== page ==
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If there's one thing I've learned over the years, it's that as much as I may enjoy playing games and watching films well into the small hours of the morning it's that fellow residents, and sometimes nearby neighbours, aren't always so appreciative. As great, then, as having a decent surround sound speaker setup cranked up to the max is, it's a fact of every PC (or, indeed console) gamer's life that a decent headset is one of those must haves.
There are, as common sense might suggest, two options. The former, and most obvious, is a simple stereo headset, such as the SteelSeries Siberia which as our review testifies was pretty nifty. The second category comprises devices such as the Saitek Cyborg that offer a virtual 5.1 surround sound from the two available speakers. As the Cyborg headset proved though, this can have mixed results.
If there was a company positioned to make and pair of virtual surround sound headphones and get it right, Creative is probably it. Creative has some real badge cache in the audio arena, with excellent products like the X-Fi Titanium Fatal1ty Pro sound card and Auvana X-Fi headphones backing up that reputation. To that end, the Fatal1ty HS-1000 gaming headset should be pretty good. Especially as Creative claims to reserve Jonathan "Fatal1ty" Wendel's branding for the crème de la crème of its products.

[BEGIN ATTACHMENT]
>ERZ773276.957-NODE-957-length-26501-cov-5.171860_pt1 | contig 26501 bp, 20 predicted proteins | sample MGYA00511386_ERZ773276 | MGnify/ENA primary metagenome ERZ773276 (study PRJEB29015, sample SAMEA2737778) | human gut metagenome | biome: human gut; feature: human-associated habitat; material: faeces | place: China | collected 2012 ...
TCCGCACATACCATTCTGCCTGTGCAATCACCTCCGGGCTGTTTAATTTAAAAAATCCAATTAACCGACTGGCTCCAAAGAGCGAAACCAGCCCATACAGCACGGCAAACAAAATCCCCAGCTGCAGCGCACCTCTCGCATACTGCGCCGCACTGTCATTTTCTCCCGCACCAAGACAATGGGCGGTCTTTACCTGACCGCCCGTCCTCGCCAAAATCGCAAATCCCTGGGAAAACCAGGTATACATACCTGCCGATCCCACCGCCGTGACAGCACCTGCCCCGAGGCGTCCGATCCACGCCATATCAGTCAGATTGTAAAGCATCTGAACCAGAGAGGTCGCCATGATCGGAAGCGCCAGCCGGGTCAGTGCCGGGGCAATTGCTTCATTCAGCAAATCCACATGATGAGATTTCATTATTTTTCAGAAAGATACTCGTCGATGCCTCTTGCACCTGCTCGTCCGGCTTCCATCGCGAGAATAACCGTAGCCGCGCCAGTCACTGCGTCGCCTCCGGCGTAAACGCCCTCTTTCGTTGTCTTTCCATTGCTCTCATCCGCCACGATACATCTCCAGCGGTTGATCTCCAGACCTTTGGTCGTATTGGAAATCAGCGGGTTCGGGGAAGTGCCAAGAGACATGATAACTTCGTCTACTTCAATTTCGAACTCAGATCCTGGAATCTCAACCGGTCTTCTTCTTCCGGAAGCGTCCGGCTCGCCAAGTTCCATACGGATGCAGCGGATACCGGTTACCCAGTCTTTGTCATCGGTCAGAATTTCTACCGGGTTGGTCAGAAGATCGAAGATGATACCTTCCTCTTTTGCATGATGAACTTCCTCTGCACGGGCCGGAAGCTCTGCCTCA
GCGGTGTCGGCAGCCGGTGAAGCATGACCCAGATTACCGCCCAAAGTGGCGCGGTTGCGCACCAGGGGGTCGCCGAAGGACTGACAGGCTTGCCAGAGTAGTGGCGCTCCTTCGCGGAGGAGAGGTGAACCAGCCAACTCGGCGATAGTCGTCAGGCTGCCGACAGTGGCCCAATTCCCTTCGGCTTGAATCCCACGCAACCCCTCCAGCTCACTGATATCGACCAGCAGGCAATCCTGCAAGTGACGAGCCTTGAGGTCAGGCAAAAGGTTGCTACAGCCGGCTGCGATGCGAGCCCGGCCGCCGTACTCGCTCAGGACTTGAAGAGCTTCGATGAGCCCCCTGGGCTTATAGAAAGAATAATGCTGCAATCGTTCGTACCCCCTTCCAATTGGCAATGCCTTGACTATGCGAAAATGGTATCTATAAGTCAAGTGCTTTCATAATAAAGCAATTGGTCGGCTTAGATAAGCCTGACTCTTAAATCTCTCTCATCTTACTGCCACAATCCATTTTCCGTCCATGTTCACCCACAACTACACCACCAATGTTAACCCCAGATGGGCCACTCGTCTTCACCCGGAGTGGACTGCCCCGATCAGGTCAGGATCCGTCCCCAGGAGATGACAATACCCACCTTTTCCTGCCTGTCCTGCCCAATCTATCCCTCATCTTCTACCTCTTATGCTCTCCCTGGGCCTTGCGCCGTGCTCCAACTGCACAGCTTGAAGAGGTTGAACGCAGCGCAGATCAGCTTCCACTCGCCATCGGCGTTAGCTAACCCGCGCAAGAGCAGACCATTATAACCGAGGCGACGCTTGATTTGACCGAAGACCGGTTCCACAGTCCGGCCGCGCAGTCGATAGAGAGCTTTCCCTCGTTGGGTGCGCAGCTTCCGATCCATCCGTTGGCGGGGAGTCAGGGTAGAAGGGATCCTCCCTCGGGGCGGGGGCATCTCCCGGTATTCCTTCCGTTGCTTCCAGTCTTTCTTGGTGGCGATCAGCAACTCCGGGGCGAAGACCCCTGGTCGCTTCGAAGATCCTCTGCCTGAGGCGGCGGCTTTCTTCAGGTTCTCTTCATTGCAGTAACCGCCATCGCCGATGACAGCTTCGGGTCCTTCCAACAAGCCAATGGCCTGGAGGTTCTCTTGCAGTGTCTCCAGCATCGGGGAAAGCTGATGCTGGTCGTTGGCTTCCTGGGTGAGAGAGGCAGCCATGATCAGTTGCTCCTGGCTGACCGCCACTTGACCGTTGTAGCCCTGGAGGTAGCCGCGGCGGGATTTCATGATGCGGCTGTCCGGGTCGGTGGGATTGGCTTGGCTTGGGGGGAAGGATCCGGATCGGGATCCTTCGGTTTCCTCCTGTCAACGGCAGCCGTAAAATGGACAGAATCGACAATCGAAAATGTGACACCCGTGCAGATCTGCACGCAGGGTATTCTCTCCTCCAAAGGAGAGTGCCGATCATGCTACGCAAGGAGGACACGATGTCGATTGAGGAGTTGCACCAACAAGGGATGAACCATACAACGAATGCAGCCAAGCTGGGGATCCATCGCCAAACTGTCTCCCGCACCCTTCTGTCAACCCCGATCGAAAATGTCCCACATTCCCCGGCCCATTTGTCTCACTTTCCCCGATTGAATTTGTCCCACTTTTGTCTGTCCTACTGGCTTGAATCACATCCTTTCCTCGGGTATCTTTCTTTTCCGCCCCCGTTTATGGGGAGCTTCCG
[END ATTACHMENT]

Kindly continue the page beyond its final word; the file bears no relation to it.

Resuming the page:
Superficially the Fatal1ty gaming headset sets off on the right foot. The Fatal1ty branding is kept pretty low key, and there's no Razer Piranha-esque glowing LEDs, for instance. One trait the Fatal1ty headset does share with the Piranha, though, is the overabundance of pressure. I wouldn't consider my head to be particularly large, but wearing the headset for too long caused enough discomfort that I simply had to remove it for 15 minutes or so before being able to use it again - and too long equated to about an hour of use. Some might argue that such enforced breaks are a good idea, but I'd rather not try playing Left4Dead with throbbing ears. It's an intense enough game as it is without adding pain to the mix!
On the plus side, design-wise, the removable microphone plugs in as securely as could be asked and is nicely flexible, without feeling flimsy. The USB cable for attaching the headset to a PC is of a decent length, too and sports an in-line remote offering volume buttons and a microphone mute switch. This also has a clip on the back, so it can be attached to, say, a belt ensuring it can be easily located while also reducing cable tug on the head.
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